Nan Reinhardt is a devoted grandmother, and also a bestselling author of romantic fiction. A freelance copyeditor by day, Nan says that she can’t remember a time in her life when she wasn’t writing. She wrote her first romance novel at the age of ten and is still writing, but now from the self-described viewpoint of a “wiser, slightly rumpled woman in her prime.”
An Indy local, Nan lives with her husband of 48 years, and they split their time between a house in the city and a cottage on a lake. We asked Nan to give us the scoop about her career as a romance novelist, as well as her insights into love and sensuality as we age—and her answers are definitely worth reading.
What inspired you to write your first romance novel?
The first one when I was ten was inspired by my older sister and Herman’s Hermits, but I assume you’re asking about the first one I wrote as an adult. I’ve been writing all my life, but the first story I tried to sell was “Once More From the Top”—a story about a symphony conductor and a photographer and a secret baby, except the baby in the story was a fifteen-year-old piano prodigy. The story and the characters had been in my head for ages.
I love going to the symphony and I love classical music and I love Lake Michigan and the area in Michigan—around Traverse City—where I set the story. Interlochen Music Camp has always fascinated me, too—all those elements just sort of came together in this story. Unfortunately, my agent at the time couldn’t sell the book—every editor she sent it to said, “Great story! Love this writer’s voice, but we can’t sell old characters or a fifteen-year-old kid.” My characters are in their 40s … so old? Hmmm … That has changed some, and I’m so glad. When I finally published “Once More From the Top” as an indie as the first book in my seasoned romance series, “The Women of Willow Bay,” it got great reviews and romance readers loved it, particularly over-40 readers. It was the book that put me on the “USA Today” bestseller list.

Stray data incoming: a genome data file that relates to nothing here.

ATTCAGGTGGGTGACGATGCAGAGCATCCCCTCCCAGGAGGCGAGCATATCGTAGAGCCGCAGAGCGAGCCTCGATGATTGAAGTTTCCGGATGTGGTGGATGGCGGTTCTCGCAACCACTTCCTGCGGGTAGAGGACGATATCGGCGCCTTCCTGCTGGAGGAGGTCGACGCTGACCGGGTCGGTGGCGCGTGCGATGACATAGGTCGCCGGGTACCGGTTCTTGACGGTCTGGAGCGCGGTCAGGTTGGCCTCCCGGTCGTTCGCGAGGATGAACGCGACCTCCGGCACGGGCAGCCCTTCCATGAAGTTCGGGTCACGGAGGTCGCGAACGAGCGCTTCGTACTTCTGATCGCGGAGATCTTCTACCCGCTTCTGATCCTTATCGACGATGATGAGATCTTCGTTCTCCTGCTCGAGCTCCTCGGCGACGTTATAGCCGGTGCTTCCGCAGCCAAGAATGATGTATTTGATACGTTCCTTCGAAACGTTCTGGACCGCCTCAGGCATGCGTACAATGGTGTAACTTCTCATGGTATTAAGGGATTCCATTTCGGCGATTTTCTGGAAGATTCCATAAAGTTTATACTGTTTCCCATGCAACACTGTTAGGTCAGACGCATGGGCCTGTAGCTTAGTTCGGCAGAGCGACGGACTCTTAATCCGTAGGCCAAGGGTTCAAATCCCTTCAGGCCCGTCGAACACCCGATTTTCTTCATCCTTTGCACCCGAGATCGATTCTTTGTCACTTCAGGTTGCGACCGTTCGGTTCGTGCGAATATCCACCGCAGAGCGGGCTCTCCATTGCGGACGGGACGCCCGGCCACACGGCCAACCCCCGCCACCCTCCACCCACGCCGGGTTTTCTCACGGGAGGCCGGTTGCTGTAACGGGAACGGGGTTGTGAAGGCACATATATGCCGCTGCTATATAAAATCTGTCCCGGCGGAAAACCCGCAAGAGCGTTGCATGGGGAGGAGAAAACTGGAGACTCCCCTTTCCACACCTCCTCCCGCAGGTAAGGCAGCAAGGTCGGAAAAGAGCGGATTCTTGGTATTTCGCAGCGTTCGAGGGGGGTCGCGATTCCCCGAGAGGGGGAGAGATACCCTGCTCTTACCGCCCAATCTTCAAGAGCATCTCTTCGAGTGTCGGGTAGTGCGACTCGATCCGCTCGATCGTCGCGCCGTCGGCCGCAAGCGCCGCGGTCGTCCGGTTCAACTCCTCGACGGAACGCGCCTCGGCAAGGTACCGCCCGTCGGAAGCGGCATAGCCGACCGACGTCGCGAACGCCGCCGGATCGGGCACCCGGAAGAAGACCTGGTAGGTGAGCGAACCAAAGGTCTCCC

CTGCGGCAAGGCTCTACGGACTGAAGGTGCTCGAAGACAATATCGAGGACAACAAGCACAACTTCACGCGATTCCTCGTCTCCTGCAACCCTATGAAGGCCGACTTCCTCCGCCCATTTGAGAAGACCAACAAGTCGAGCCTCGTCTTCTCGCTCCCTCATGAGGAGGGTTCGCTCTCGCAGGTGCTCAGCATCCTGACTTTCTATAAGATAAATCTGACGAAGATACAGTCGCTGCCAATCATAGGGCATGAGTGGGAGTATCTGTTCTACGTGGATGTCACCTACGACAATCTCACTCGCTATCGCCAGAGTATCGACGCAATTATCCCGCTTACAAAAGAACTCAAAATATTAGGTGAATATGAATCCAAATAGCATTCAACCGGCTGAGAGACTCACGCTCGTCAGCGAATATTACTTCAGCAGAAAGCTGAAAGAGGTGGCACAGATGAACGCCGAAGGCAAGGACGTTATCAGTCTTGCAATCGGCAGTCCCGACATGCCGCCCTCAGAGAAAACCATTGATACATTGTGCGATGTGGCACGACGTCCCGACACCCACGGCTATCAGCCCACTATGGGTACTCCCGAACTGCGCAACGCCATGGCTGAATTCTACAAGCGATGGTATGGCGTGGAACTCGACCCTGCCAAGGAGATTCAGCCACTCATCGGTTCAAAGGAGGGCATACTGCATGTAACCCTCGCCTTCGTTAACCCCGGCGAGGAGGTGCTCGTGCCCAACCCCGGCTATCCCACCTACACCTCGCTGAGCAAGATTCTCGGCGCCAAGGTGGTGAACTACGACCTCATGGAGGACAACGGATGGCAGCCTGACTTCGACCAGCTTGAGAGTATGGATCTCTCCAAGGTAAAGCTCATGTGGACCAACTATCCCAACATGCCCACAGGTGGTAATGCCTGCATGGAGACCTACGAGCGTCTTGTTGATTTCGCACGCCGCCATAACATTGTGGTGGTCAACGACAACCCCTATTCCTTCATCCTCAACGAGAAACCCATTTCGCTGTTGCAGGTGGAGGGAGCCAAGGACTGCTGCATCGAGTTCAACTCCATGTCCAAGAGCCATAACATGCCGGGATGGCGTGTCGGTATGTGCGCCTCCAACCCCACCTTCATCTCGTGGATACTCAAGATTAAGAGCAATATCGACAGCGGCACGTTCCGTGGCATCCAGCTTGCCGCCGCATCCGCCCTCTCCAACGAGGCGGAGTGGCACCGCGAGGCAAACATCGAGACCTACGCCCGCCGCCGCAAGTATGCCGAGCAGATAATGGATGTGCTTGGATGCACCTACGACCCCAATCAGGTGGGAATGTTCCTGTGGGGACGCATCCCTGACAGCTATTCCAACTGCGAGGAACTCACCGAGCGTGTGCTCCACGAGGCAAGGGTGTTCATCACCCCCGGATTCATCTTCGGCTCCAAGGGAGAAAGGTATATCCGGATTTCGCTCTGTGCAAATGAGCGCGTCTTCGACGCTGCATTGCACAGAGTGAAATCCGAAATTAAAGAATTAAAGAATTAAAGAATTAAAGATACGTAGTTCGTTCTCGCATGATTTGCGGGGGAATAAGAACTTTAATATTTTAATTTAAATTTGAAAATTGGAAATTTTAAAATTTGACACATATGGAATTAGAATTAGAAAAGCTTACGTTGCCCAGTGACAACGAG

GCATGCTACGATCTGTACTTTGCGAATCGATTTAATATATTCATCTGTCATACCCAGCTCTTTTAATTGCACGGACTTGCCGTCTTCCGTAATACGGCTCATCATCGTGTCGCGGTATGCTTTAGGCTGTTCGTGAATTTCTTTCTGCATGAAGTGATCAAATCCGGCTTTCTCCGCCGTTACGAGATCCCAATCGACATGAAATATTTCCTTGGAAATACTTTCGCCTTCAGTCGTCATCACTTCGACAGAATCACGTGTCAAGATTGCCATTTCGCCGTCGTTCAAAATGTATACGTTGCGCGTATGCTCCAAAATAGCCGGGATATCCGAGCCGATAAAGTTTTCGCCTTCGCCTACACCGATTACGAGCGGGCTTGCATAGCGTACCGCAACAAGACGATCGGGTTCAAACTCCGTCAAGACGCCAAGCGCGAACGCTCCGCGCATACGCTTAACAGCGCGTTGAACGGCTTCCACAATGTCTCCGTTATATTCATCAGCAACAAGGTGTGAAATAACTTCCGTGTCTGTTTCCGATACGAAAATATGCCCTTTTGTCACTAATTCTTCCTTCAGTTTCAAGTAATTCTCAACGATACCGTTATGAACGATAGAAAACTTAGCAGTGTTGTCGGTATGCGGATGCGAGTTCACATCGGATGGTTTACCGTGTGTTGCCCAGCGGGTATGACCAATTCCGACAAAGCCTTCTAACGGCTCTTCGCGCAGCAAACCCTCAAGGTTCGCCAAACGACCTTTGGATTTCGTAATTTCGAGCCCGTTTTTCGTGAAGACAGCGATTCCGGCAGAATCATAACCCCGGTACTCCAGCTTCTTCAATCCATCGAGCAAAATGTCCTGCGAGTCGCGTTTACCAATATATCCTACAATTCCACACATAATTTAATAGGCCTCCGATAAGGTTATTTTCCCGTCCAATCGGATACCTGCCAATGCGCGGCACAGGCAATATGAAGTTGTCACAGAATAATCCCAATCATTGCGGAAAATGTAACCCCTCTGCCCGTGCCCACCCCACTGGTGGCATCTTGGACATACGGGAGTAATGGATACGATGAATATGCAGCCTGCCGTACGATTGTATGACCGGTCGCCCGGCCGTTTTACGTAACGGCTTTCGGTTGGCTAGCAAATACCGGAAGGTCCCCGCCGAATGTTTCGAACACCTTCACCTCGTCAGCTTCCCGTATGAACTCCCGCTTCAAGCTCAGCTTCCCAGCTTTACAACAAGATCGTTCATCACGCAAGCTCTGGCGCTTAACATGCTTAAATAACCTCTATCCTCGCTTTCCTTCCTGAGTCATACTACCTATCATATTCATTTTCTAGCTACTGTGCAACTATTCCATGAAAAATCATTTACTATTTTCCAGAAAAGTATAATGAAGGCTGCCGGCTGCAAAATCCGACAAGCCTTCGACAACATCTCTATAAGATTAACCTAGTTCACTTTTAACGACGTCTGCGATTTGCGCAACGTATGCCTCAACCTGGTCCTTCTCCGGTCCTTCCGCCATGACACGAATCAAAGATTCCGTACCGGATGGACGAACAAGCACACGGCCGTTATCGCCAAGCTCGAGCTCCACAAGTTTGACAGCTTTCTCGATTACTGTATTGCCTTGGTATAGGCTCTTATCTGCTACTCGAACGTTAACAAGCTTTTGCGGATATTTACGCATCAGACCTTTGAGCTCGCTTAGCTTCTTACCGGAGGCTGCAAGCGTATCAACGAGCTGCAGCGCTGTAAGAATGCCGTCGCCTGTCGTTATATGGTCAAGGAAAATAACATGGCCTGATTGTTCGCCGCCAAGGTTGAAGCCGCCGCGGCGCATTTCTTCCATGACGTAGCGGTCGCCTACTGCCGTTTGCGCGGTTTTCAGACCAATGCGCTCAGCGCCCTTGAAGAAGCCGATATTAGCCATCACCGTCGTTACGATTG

On the main page of your website, you describe your novels as “grown-up love stories, because we’re never too old for a little romance…” What drives you to write characters that are more advanced in age and experience?
Frankly, I write older characters because that’s what I know. I can’t write twenty-somethings. It’s been too long since I was there, so my characters come from my own life experience. Even my “River’s Edge” characters, who are in their thirties, are more mature simply because I’m not enough into pop culture to write younger. I enjoy writing characters who meet on a level playing field of life experience and knowledge—so all the coming-of-age stuff is behind them and doesn’t clutter up their stories. Also, I believe with all my heart that romance doesn’t end when your boobs start to sag or wrinkles show up around your eyes. Love never ages, and people fall in love no matter whether they’re teenagers or septuagenarians.
How do you come up with the sensual scenarios for your novels?
Well, I have been and am well loved by a kind, generous, sensual man, you know? I reach for those feelings when I write my love scenes—I pull those emotions and reactions from my own life experience. As I write love scenes, whether steamy or sweet, I want to be inside the characters’ heads more than focusing on their bodies, because that’s where real sensuality is—in your brain. Start there and the rest just happens naturally.
“I believe with all my heart that romance doesn’t end when your boobs start to sag or wrinkles show up around your eyes.”
Has the role that sex and sensuality play in your writing changed at all as you have matured? If so, how?